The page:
Experimental studies seem support the idea that a new theoretical framework of human cognition has to be drawn. Let’s consider an interesting case. Mirror neurons are a distinct class of visuomotor neurons discovered in the ventral premotor cortex of macaque monkeys (37). More recently, evidences of the existence of a mirror neurons system in humans come from non-invasive neurophysiological techniques and neuroimaging studies (38, 39). Anatomically, two main cortical networks with mirror properties have been described in humans: the first one is the parieto-frontal mirror system (formed by the parietal lobe and the premotor cortex plus the caudal part of the inferior frontal gyrus); the second one is the limbic mirror system (formed by the insula and anterior mesial frontal cortex) that provides a direct understanding of emotions of others without higher order cognitive mediation (40). The role of parieto-frontal mirror circuit is hotly debated in the literature. The major interest concerns its functional role in action/intention understanding, in imitation, and more generally in social cognition. Even if many mechanisms may mediate the understanding of other’s behavior, a compelling view supports the hypothesis that parieto-frontal mirror circuit is the only mechanism that allows to understand the action of others “from the inside” (41). The case of mirror mechanism is emblematic; it seems support the hypothesis that recent advances in neuroscience demand a new theory of action execution, of action perception, and more generally a new model for human cognition. Such theoretical considerations are not without practical consequences: the value of neuroscience data can be misunderstood if we endorse them into a misleading perspective. In the next part, we show how and why these considerations may concern also FPE.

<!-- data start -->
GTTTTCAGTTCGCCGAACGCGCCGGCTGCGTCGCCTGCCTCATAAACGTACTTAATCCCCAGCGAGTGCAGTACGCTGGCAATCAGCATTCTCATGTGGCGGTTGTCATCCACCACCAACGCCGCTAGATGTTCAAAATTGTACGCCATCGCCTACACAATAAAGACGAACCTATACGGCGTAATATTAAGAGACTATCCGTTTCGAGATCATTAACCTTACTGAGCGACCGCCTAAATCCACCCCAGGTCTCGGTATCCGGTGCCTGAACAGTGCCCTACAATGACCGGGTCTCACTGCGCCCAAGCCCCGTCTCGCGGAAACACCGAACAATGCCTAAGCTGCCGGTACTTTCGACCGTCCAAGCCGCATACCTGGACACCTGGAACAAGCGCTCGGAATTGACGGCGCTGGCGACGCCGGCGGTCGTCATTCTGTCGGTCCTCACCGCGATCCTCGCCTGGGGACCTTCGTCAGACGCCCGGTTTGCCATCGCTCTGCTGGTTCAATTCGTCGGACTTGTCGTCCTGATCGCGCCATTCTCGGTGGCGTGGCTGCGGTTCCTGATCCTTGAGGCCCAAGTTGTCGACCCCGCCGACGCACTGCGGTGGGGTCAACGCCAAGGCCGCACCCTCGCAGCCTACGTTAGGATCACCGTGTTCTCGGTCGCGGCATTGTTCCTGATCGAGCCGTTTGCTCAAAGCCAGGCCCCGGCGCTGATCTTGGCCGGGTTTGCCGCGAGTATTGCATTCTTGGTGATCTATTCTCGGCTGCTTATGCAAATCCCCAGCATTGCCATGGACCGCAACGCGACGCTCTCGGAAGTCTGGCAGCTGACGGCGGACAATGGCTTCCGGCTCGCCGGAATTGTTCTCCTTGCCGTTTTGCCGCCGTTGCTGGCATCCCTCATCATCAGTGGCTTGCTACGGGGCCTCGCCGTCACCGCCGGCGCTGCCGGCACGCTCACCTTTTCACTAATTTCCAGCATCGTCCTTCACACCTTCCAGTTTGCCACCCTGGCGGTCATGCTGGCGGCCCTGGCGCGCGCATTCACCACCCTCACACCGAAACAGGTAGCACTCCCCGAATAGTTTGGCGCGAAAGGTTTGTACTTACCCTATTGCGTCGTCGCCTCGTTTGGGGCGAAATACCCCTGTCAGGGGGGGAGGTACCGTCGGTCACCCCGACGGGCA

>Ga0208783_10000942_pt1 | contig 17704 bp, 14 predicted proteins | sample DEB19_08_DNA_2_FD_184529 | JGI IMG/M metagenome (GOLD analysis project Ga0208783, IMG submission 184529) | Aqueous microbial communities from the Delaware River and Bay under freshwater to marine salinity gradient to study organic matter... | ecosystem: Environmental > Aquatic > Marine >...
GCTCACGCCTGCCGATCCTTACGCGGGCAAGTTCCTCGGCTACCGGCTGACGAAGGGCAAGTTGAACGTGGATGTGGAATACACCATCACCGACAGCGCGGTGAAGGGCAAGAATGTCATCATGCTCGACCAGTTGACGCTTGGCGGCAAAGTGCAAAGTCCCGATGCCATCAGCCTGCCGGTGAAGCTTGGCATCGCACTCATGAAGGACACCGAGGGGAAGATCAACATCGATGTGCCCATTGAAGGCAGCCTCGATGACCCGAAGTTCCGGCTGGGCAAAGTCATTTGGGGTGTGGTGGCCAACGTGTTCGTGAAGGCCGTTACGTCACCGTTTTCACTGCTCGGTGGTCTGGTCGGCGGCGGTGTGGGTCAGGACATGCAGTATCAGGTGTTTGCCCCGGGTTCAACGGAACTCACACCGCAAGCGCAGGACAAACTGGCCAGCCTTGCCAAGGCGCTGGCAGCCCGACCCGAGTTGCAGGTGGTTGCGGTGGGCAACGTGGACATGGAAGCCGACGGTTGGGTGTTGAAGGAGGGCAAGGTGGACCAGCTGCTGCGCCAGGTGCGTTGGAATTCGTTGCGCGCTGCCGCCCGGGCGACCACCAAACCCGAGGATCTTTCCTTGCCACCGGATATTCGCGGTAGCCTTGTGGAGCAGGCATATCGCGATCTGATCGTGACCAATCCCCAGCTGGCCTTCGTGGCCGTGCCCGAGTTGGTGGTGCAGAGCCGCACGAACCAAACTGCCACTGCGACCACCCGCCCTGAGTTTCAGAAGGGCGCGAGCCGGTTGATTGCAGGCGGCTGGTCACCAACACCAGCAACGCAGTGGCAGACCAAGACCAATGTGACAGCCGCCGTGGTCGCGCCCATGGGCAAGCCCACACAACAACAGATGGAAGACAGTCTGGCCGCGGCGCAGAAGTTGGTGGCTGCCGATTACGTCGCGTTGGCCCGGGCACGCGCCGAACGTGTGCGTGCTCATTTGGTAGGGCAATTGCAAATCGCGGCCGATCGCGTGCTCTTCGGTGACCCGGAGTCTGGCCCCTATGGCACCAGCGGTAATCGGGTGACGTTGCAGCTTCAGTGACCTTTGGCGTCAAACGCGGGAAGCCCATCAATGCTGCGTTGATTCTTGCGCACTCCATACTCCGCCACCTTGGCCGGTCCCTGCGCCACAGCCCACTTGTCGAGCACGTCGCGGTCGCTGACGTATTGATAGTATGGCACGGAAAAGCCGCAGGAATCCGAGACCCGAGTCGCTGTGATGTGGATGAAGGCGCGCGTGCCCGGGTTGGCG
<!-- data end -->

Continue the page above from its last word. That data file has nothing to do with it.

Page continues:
Dualist Model in the Forensic Field: Which Problems, if Any, with Neuroscience Data